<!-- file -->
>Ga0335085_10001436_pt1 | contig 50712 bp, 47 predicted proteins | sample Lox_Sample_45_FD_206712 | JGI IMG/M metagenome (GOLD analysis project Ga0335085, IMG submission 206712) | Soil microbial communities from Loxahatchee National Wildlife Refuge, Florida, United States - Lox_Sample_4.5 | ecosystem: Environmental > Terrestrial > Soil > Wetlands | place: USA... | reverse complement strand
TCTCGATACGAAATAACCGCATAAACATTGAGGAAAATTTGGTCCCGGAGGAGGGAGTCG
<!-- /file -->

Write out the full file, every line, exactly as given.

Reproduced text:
>Ga0335085_10001436_pt1 | contig 50712 bp, 47 predicted proteins | sample Lox_Sample_45_FD_206712 | JGI IMG/M metagenome (GOLD analysis project Ga0335085, IMG submission 206712) | Soil microbial communities from Loxahatchee National Wildlife Refuge, Florida, United States - Lox_Sample_4.5 | ecosystem: Environmental > Terrestrial > Soil > Wetlands | place: USA... | reverse complement strand
TCTCGATACGAAATAACCGCATAAACATTGAGGAAAATTTGGTCCCGGAGGAGGGAGTCG